As It Happens

Hypothermia death outside Montreal seniors' home sparks calls for better security

An advocate for patients' rights is sounding the alarm about safety at Quebec seniors' homes after Hélène Rowley Hotte, 93, was found dead of hypothermia in Montreal on Sunday.

Hélène Rowley Hotte, 93, mother of Gilles Duceppe, was locked outside after an early-morning alarm

Hélène Rowley Hotte, seen here at the inauguration of Parc Jean-Duceppe in 2006 alongside her son, Gilles Duceppe, was identified as the woman found in the snow outside an east Montreal residence Sunday morning. (Radio-Canada)

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An advocate for patients' rights is sounding the alarm about safety and security at Quebec seniors' homes after a 93-year-old woman was found dead of hypothermia in Montreal on Sunday. 

Hélène Rowley Hotte, the mother of former Bloc Québécois leader Gilles Duceppe, left the Lux Gouverneur seniors' complex through a back door Sunday at 4:15 a.m. after a carbon monoxide alarm went off, CBC News reports. 

The door locked behind her, trapping her outside in a windchill of –32 C. Her body was discovered seven hours later. 

Police say it appears she didn't hear an audio announcement that her building — one of three in the complex — was not being evacuated.

Lux Gouverneur released a statement Monday offering condolences to the family and saying an investigation is underway. The statement says  security cameras show Rowley Hotte was wearing winter clothing when she died and that she may have fainted after leaving the building. 

Pierre Blain of Usagers de la Santé du Québec, an organization that advocates for people in nursing homes and health-care facilities, spoke to As It Happens host Carol Off about the tragedy. Here is part of their conversation. 

How did she get locked out of that building in this cold night that she was in?

First of all, there's some regulations in Quebec about private residences. And in this case, they're supposed to have evacuation plan in case of fire. And in this plan, you must take a special provision for if a person has a handicap.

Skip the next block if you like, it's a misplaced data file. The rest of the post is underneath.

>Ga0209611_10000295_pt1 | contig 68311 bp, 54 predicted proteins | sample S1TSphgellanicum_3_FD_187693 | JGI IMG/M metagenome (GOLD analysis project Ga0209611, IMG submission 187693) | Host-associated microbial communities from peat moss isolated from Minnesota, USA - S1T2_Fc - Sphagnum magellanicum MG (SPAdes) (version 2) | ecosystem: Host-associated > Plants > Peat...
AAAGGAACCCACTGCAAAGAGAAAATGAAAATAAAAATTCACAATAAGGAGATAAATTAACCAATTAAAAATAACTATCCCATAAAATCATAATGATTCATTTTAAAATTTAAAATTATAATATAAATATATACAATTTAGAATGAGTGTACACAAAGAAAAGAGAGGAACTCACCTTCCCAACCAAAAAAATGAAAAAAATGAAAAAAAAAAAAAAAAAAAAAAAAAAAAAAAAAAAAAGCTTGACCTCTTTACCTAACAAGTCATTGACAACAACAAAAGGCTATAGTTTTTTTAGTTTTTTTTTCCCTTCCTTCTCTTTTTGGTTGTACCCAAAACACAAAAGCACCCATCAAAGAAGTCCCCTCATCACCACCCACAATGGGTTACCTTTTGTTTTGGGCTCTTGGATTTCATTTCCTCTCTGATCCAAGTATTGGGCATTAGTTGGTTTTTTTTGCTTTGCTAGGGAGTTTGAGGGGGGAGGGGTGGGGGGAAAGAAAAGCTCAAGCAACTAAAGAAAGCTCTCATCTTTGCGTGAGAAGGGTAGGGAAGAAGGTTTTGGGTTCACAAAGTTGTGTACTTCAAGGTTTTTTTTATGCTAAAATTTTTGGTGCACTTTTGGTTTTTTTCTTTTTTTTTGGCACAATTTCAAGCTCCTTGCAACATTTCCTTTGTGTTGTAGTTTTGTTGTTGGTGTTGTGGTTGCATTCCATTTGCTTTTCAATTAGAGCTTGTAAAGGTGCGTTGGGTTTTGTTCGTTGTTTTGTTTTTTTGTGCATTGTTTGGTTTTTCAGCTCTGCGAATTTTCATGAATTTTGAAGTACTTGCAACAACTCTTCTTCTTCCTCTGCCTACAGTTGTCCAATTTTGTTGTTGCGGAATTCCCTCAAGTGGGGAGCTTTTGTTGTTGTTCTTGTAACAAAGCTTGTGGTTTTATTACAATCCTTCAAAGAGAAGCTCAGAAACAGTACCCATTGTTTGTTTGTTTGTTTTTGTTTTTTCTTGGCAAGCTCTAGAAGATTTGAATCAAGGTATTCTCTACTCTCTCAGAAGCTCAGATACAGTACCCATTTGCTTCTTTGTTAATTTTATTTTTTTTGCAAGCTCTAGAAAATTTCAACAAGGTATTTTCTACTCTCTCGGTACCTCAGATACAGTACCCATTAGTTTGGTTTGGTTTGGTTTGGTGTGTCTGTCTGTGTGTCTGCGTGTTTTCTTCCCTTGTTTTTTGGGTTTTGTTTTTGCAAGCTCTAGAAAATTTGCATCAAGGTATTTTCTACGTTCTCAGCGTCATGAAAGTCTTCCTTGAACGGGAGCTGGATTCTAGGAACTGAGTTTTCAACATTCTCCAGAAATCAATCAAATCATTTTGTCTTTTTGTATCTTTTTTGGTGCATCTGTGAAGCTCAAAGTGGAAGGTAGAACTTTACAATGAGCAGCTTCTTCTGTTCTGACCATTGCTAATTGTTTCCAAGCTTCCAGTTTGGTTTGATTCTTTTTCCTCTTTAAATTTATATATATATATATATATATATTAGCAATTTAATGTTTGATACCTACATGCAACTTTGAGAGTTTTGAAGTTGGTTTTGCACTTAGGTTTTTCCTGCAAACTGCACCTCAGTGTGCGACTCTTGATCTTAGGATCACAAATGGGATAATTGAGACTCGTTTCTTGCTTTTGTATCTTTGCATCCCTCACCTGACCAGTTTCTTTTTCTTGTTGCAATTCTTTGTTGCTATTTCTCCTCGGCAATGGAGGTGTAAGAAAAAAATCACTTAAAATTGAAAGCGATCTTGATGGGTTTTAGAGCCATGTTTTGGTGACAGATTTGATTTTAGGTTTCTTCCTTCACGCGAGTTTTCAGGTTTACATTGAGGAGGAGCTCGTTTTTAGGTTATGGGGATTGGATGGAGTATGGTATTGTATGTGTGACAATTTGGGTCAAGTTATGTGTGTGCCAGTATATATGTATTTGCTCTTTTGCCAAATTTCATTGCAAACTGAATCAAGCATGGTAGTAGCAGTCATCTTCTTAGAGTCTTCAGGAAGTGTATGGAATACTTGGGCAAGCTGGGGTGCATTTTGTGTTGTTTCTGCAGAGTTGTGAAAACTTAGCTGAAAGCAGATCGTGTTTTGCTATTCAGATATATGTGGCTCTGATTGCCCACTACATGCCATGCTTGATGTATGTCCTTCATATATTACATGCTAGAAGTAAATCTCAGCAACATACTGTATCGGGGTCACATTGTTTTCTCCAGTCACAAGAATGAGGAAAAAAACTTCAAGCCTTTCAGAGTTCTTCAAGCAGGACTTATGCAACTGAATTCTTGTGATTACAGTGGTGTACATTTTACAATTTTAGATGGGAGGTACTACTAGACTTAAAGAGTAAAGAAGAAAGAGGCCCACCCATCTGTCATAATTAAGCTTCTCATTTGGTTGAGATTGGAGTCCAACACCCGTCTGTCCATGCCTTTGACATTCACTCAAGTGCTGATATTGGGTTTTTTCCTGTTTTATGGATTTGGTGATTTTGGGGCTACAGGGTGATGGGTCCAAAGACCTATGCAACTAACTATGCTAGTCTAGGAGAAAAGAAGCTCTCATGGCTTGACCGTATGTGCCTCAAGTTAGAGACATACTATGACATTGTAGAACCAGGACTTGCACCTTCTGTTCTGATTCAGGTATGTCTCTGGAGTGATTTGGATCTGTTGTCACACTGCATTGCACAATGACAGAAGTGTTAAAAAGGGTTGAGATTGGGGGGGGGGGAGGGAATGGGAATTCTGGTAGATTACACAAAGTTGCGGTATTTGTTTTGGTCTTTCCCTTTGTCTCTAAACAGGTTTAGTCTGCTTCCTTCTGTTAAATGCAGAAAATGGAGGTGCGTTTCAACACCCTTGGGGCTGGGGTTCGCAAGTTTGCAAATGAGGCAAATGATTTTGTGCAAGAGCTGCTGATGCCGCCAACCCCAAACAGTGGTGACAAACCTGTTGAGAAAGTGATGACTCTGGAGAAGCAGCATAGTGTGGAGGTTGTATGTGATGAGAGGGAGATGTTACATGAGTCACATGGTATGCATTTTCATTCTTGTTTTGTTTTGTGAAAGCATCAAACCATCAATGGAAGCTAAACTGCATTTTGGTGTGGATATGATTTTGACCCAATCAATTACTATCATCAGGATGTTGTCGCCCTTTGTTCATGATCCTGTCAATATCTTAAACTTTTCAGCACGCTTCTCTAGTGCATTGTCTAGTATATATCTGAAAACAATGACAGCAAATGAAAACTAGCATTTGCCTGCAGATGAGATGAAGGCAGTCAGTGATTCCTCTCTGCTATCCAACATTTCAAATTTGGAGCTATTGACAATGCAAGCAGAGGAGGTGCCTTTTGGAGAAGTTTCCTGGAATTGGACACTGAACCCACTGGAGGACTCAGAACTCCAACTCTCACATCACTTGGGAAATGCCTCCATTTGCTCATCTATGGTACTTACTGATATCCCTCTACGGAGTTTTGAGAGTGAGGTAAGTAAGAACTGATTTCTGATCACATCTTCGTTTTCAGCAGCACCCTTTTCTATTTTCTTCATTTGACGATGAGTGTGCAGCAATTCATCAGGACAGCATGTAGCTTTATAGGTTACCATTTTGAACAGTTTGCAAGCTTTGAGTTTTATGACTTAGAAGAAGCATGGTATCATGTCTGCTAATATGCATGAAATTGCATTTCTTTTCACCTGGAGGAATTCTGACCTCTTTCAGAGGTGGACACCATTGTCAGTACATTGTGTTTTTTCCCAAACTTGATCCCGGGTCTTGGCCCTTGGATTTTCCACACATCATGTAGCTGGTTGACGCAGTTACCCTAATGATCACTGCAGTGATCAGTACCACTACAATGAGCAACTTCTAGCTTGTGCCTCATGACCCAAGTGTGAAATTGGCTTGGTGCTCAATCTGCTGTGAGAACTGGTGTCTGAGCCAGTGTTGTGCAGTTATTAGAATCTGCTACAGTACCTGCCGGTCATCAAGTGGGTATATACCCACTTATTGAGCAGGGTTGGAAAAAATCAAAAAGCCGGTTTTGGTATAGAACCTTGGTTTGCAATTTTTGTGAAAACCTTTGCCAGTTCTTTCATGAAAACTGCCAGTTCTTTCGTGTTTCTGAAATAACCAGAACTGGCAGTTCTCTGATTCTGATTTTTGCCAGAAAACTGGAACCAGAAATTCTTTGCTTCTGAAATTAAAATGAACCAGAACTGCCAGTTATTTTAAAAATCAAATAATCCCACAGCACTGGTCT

And in this case, it seems that we didn't follow that.

And there's another provision also saying that you have to look after a missing person. It seems that we didn't count the people that were in the building and, therefore, we didn't have a connection to do so.

What kind of a facility was this? 

This is a private residence, a very luxury one and for people who are autonomous. 

The woman's body was found in the snow just outside the Lux Governor Residence Sunday. (Valeria Cori-Manocchio/CBC)

And did she have her own yard? Was she able to go right outside from her own apartment?

No, because this is a tower.

It means that probably she takes the stairs to follow the evacuation.

Usually, when you have an evacuation plan, you are supposed to have somebody responsible on every floor, and it seems in this case there was nobody responsible on every floor.

As I understand, she left because she thought she was being evacuated. She could hear the alarm and knew that there was a fire alarm, but couldn't hear the announcement about what buildings were being evacuated, right?

We presume that. I'm not sure.

That's the reason why I said that there we're supposed to have an evacuation plan. And in this evacuation, we must take care about people who need some help.

Since she didn't hear perfectly, I think we should have more care about herself, about that person.

What are your biggest questions that you want answered right now?

They didn't follow the regulation about evacuation plan. From our point of view, that's the main problem in this case.

And especially, they didn't take care of the people inside. They didn't have a list. They didn't know who was in and who was out.

This tragedy is larger for so many because we all know that the son of this woman [is] Gilles Duceppe, the Bloc Québécois leader. But in Quebec, there must be so many people thinking about their own loved ones in these institutions, in this in these facilities. 

I am thinking about my sisters who are living in [a seniors' facility] who are not able to to walk. What do we do with these people?

Written by Sheena Goodyear with files from CBC News. Interview produced by Allie Jaynes. Q&A has been edited for length and clarity.